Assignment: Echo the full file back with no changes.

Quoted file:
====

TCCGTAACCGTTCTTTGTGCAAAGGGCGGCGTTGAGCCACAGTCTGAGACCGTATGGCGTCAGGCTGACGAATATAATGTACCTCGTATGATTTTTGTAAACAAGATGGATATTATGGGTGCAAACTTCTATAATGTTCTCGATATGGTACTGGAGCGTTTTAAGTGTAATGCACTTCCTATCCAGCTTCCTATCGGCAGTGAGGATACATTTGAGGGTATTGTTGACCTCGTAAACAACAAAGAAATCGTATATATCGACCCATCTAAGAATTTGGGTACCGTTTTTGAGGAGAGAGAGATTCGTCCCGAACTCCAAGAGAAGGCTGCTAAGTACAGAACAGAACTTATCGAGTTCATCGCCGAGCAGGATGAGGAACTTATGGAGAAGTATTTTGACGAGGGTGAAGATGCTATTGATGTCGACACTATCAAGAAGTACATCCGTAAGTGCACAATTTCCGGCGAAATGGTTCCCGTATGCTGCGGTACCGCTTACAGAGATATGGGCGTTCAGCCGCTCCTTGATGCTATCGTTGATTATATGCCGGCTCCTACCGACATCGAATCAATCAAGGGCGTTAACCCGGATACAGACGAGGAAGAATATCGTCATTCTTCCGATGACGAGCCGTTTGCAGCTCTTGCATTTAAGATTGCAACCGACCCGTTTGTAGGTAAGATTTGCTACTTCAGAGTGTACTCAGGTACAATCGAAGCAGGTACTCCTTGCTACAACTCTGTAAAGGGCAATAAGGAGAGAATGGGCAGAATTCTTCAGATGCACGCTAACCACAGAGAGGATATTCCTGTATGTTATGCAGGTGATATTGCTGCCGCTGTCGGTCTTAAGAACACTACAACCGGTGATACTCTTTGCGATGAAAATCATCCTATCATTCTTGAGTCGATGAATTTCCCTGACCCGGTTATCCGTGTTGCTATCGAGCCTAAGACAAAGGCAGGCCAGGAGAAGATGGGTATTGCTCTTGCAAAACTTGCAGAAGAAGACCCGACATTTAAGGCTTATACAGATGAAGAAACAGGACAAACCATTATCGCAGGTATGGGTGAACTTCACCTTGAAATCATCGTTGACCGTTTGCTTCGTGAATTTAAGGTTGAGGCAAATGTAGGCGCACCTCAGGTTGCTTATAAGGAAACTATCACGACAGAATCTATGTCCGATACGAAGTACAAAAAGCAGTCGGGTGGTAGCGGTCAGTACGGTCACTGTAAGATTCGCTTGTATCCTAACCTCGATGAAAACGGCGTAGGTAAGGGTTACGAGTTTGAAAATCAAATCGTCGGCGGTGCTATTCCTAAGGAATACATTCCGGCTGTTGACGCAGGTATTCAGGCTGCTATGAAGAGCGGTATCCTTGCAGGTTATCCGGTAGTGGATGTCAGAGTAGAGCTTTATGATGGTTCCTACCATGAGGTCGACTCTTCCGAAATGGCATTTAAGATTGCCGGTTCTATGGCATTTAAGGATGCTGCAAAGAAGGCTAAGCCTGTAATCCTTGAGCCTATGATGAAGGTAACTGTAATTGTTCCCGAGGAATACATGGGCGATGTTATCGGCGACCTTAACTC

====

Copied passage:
TCCGTAACCGTTCTTTGTGCAAAGGGCGGCGTTGAGCCACAGTCTGAGACCGTATGGCGTCAGGCTGACGAATATAATGTACCTCGTATGATTTTTGTAAACAAGATGGATATTATGGGTGCAAACTTCTATAATGTTCTCGATATGGTACTGGAGCGTTTTAAGTGTAATGCACTTCCTATCCAGCTTCCTATCGGCAGTGAGGATACATTTGAGGGTATTGTTGACCTCGTAAACAACAAAGAAATCGTATATATCGACCCATCTAAGAATTTGGGTACCGTTTTTGAGGAGAGAGAGATTCGTCCCGAACTCCAAGAGAAGGCTGCTAAGTACAGAACAGAACTTATCGAGTTCATCGCCGAGCAGGATGAGGAACTTATGGAGAAGTATTTTGACGAGGGTGAAGATGCTATTGATGTCGACACTATCAAGAAGTACATCCGTAAGTGCACAATTTCCGGCGAAATGGTTCCCGTATGCTGCGGTACCGCTTACAGAGATATGGGCGTTCAGCCGCTCCTTGATGCTATCGTTGATTATATGCCGGCTCCTACCGACATCGAATCAATCAAGGGCGTTAACCCGGATACAGACGAGGAAGAATATCGTCATTCTTCCGATGACGAGCCGTTTGCAGCTCTTGCATTTAAGATTGCAACCGACCCGTTTGTAGGTAAGATTTGCTACTTCAGAGTGTACTCAGGTACAATCGAAGCAGGTACTCCTTGCTACAACTCTGTAAAGGGCAATAAGGAGAGAATGGGCAGAATTCTTCAGATGCACGCTAACCACAGAGAGGATATTCCTGTATGTTATGCAGGTGATATTGCTGCCGCTGTCGGTCTTAAGAACACTACAACCGGTGATACTCTTTGCGATGAAAATCATCCTATCATTCTTGAGTCGATGAATTTCCCTGACCCGGTTATCCGTGTTGCTATCGAGCCTAAGACAAAGGCAGGCCAGGAGAAGATGGGTATTGCTCTTGCAAAACTTGCAGAAGAAGACCCGACATTTAAGGCTTATACAGATGAAGAAACAGGACAAACCATTATCGCAGGTATGGGTGAACTTCACCTTGAAATCATCGTTGACCGTTTGCTTCGTGAATTTAAGGTTGAGGCAAATGTAGGCGCACCTCAGGTTGCTTATAAGGAAACTATCACGACAGAATCTATGTCCGATACGAAGTACAAAAAGCAGTCGGGTGGTAGCGGTCAGTACGGTCACTGTAAGATTCGCTTGTATCCTAACCTCGATGAAAACGGCGTAGGTAAGGGTTACGAGTTTGAAAATCAAATCGTCGGCGGTGCTATTCCTAAGGAATACATTCCGGCTGTTGACGCAGGTATTCAGGCTGCTATGAAGAGCGGTATCCTTGCAGGTTATCCGGTAGTGGATGTCAGAGTAGAGCTTTATGATGGTTCCTACCATGAGGTCGACTCTTCCGAAATGGCATTTAAGATTGCCGGTTCTATGGCATTTAAGGATGCTGCAAAGAAGGCTAAGCCTGTAATCCTTGAGCCTATGATGAAGGTAACTGTAATTGTTCCCGAGGAATACATGGGCGATGTTATCGGCGACCTTAACTC